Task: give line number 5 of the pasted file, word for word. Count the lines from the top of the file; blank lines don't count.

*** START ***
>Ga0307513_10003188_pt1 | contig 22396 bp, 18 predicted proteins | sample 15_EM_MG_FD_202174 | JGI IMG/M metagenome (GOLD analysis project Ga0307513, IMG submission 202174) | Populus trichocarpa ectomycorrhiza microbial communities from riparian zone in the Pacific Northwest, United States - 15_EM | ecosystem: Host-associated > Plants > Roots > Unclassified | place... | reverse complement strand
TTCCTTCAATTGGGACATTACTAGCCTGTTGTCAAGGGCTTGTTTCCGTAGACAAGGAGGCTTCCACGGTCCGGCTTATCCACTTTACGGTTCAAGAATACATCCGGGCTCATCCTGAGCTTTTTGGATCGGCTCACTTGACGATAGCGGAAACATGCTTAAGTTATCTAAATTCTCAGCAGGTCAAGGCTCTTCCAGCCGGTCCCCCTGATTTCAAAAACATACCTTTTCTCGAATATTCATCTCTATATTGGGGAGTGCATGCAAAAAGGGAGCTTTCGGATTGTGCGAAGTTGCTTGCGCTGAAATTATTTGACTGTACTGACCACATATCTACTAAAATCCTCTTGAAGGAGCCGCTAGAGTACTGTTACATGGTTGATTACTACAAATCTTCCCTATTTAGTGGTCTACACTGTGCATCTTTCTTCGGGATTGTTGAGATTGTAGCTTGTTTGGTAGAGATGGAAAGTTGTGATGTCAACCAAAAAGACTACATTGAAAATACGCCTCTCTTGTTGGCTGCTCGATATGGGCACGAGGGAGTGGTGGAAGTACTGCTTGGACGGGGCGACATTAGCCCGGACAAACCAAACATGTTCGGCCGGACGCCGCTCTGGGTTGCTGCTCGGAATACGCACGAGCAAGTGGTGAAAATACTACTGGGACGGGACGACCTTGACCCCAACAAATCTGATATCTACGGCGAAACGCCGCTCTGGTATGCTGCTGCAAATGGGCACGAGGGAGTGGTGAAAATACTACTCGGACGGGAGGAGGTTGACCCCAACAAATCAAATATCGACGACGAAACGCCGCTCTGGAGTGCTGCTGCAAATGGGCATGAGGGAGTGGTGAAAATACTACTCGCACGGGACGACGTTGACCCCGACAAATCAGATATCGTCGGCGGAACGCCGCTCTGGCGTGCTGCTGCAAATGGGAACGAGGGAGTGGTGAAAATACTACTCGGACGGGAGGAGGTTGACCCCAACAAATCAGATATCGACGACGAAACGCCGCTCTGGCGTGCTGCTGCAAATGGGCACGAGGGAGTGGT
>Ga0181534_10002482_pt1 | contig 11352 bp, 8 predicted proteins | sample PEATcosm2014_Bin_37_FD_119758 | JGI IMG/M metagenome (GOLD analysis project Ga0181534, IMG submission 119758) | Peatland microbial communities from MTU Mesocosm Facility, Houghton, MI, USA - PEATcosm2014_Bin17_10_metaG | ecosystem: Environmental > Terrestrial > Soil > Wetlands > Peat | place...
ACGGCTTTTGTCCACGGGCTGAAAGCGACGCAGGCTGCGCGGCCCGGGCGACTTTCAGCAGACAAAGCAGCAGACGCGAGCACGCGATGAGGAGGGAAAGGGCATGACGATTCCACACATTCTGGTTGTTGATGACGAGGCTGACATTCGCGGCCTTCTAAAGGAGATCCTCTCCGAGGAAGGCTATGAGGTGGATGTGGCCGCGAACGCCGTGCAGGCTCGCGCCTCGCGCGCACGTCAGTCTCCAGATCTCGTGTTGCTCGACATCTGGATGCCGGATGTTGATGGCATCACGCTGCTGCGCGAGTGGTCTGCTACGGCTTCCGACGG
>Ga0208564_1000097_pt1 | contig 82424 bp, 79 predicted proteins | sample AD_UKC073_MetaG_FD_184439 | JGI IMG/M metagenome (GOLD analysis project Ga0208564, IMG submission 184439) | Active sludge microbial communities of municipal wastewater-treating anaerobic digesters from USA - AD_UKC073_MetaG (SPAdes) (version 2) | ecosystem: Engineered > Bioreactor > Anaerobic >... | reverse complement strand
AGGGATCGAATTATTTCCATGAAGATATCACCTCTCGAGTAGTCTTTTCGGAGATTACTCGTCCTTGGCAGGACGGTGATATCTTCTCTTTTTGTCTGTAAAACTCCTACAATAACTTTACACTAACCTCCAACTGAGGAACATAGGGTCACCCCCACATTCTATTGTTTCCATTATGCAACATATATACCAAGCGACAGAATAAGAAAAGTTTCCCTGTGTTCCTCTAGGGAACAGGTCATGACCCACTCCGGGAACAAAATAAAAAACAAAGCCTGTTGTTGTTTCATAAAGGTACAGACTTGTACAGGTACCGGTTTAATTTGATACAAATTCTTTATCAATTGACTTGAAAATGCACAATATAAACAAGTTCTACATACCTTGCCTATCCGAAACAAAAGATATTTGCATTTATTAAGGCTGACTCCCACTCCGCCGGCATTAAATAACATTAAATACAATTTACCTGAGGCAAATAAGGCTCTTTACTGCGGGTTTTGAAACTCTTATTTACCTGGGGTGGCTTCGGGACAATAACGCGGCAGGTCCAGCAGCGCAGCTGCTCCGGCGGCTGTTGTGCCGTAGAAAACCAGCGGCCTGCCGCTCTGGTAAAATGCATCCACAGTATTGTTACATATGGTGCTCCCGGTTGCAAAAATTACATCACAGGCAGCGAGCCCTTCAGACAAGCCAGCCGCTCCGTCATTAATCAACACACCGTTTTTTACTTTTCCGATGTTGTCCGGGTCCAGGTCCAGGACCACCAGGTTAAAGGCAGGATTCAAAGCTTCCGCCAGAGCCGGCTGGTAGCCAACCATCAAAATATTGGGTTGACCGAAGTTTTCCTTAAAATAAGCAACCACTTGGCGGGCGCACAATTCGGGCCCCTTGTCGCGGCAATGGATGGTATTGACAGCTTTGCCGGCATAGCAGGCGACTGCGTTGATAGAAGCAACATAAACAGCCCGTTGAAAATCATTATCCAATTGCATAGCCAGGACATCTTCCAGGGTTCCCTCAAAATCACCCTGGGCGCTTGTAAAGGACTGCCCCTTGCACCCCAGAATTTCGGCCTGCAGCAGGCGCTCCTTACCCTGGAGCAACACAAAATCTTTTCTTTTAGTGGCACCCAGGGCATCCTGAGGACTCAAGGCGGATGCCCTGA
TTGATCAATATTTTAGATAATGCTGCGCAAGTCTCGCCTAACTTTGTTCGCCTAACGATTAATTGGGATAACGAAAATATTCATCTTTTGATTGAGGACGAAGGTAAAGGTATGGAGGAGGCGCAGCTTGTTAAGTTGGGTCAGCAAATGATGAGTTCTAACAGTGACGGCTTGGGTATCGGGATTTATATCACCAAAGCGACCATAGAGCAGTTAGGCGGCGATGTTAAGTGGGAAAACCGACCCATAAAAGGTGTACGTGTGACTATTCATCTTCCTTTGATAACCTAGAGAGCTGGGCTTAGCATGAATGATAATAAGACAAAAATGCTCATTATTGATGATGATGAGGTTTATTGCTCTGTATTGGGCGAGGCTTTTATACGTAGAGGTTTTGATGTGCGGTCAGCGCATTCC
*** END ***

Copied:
>Ga0208564_1000097_pt1 | contig 82424 bp, 79 predicted proteins | sample AD_UKC073_MetaG_FD_184439 | JGI IMG/M metagenome (GOLD analysis project Ga0208564, IMG submission 184439) | Active sludge microbial communities of municipal wastewater-treating anaerobic digesters from USA - AD_UKC073_MetaG (SPAdes) (version 2) | ecosystem: Engineered > Bioreactor > Anaerobic >... | reverse complement strand